GOVERNMENT attempts to block massive compensation claims by atomic bomb test veterans were “a slap in the face” for those left with a legacy of illness by serving their country, leading judges heard.
More than 1,000 ex-services personnel, now mostly in their seventies, are seeking hundreds of millions of pounds in damages from the Ministry of Defence, claiming radiation exposure during the tests in the Pacific and mainland Australia in the 1950s had blighted their lives.
Among them is Harold Walmsley, of Holywell, who said he and others were given “no protection whatsoever” when nuclear testing was carried out near Christmas Island. But the Ministry is trying to persuade three judges at London's Civil Appeal Court that there could be no fair trial of the veterans' claims so many years after the mushroom clouds formed and that many of them should have their cases “struck out” for delay.
Charles Gibson QC, for the MoD, said it was “wholly irrelevant” for the veterans to argue that they should have their day in court and that it would be “a slap in the face” if some of them had their compensation claims blocked.
And he told the judges it was not enough to found a valid claim for veterans to hold a “mere belief” that a wide range of medical complaints – many of them common in old age – were a result of radiation exposure after the tests.
Emphasising that such claims normally have to be brought within three years, the barrister said to allow all the 1,000 cases to proceed to trial would “drive a coach and horses” through the law.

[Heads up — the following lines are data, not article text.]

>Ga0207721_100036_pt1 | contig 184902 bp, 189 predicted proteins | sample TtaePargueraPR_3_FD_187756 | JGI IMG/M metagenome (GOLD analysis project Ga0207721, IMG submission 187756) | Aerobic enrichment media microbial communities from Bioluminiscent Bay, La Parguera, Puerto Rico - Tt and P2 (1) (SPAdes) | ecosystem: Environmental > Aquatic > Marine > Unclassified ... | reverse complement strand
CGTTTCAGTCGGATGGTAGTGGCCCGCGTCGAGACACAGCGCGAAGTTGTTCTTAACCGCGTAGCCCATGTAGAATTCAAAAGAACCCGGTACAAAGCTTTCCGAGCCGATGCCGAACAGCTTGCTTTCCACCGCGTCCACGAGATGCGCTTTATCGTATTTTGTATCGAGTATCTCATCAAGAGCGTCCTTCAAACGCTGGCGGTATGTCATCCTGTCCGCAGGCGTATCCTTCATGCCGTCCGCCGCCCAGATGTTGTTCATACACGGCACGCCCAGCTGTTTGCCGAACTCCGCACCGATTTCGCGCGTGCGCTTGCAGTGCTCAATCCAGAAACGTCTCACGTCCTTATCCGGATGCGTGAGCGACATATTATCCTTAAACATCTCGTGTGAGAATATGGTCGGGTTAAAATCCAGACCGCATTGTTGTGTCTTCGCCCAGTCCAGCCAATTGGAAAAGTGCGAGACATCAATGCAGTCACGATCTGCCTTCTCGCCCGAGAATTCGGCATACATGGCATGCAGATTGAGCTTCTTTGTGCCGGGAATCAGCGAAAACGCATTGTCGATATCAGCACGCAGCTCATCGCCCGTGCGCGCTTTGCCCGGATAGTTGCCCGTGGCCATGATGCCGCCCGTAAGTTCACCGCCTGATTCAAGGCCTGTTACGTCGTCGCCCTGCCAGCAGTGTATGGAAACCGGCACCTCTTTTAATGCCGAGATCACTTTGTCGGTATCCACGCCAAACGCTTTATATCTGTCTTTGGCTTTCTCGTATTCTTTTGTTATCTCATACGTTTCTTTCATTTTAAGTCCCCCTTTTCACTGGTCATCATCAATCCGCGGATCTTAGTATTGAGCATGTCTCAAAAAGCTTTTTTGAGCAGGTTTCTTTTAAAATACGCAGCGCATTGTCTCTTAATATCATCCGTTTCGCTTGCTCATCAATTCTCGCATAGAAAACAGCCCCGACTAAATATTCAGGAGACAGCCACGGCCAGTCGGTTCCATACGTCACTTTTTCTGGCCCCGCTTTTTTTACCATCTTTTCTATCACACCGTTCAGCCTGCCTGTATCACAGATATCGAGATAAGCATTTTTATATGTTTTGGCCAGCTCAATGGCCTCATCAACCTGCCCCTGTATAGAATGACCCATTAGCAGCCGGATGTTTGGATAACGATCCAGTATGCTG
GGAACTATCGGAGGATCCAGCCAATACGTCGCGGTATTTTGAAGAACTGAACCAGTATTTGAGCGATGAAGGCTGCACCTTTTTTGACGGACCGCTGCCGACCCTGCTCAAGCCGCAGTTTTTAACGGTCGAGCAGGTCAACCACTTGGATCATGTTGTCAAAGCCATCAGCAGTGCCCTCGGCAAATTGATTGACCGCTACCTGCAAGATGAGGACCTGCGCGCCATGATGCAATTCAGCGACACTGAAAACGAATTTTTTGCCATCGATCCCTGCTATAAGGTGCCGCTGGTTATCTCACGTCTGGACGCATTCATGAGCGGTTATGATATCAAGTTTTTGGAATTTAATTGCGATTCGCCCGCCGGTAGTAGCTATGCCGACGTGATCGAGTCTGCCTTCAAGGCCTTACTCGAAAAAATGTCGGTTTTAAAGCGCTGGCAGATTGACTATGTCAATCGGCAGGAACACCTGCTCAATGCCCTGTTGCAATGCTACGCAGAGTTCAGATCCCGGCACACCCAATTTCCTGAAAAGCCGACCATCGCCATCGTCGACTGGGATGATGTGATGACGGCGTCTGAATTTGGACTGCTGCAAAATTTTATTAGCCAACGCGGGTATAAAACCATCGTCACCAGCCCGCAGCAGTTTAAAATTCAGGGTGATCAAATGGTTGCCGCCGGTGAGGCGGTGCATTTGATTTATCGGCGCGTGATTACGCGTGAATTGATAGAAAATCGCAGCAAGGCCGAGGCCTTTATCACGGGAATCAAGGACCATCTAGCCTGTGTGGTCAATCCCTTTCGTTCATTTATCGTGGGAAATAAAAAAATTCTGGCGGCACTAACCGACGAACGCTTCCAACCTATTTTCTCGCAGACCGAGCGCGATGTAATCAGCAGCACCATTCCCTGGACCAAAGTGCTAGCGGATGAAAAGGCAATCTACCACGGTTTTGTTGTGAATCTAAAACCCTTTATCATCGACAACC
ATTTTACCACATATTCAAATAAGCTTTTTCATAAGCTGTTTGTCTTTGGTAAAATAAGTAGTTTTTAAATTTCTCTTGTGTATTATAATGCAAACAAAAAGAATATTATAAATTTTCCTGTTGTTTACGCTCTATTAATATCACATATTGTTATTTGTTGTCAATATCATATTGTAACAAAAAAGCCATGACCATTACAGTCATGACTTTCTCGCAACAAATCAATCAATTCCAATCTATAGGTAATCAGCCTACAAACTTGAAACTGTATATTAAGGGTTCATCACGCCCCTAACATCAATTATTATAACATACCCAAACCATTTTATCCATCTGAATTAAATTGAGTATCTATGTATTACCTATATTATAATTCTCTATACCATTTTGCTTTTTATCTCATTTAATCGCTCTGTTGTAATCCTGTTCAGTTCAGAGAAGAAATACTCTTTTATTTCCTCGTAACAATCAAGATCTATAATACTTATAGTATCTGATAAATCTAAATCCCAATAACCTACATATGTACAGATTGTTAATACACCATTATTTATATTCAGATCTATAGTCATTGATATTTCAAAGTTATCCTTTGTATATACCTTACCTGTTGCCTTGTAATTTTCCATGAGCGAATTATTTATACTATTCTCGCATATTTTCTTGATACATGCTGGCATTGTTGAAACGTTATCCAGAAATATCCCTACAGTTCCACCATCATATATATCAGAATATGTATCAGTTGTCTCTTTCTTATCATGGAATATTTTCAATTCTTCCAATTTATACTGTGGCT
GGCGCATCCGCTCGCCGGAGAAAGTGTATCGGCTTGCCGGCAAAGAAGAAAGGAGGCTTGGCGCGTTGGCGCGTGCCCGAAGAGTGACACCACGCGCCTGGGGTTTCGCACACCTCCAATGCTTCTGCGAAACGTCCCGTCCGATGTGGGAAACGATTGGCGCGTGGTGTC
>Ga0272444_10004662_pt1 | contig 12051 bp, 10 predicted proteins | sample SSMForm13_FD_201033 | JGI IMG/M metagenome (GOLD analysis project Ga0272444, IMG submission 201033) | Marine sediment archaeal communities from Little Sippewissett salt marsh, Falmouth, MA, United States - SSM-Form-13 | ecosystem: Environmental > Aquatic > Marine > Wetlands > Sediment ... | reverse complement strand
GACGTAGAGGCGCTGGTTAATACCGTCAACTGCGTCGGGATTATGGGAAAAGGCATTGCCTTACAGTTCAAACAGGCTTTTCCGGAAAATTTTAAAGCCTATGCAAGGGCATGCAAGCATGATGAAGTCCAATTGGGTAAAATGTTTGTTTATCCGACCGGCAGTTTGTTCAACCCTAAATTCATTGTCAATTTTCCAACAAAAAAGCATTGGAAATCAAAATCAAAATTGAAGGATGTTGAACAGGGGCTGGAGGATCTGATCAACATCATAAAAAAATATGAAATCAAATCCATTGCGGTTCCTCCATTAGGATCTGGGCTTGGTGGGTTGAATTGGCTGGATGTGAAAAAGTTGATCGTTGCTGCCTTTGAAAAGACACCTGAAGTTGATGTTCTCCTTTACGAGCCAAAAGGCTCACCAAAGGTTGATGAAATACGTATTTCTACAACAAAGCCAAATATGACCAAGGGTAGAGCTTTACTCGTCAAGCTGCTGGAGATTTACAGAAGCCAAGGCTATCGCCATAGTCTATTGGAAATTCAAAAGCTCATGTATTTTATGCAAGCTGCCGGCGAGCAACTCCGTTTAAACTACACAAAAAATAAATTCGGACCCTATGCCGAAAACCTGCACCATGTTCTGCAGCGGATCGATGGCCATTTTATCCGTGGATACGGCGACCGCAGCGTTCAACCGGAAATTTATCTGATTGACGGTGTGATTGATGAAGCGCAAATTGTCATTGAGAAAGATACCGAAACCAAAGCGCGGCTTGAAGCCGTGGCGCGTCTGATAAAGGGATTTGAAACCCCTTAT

Also pointing to the escalating costs of the case, the QC said the veterans’ legal bills were already being put at more than £11 million last year – and none of the cases had even reached the stage of a full hearing.
The ex-servicemen, their widows and families have fought a marathon legal campaign to prove that unsuspecting veterans were made ill, often fatally, by radioactive fallout exposure following the tests.
And they won a major victory in June last year when High Court judge, Mr Justice Foskett, rejected MoD arguments that the veterans’ claims were "bound to fail" and opened the way for them to proceed to a full hearing.
Despite more than 50 years having passed since the tests, the judge said a fair trial of the cases was still possible and “there is a case to be answered” on whether veterans were adequately protected against nuclear fallout.
But the MoD insists there was a “vacuum of evidence” to support the veterans' claims and launched an appeal against the judge’s ruling which is expected to last eight days and run up another huge legal costs bill.
Mr Gibson said Mr Justice Foskett should have looked more carefully at each of the 10 ‘lead’ cases to see if there was any real evidence that their “constantly changing” medical complaints could be attributed to nuclear fall-out.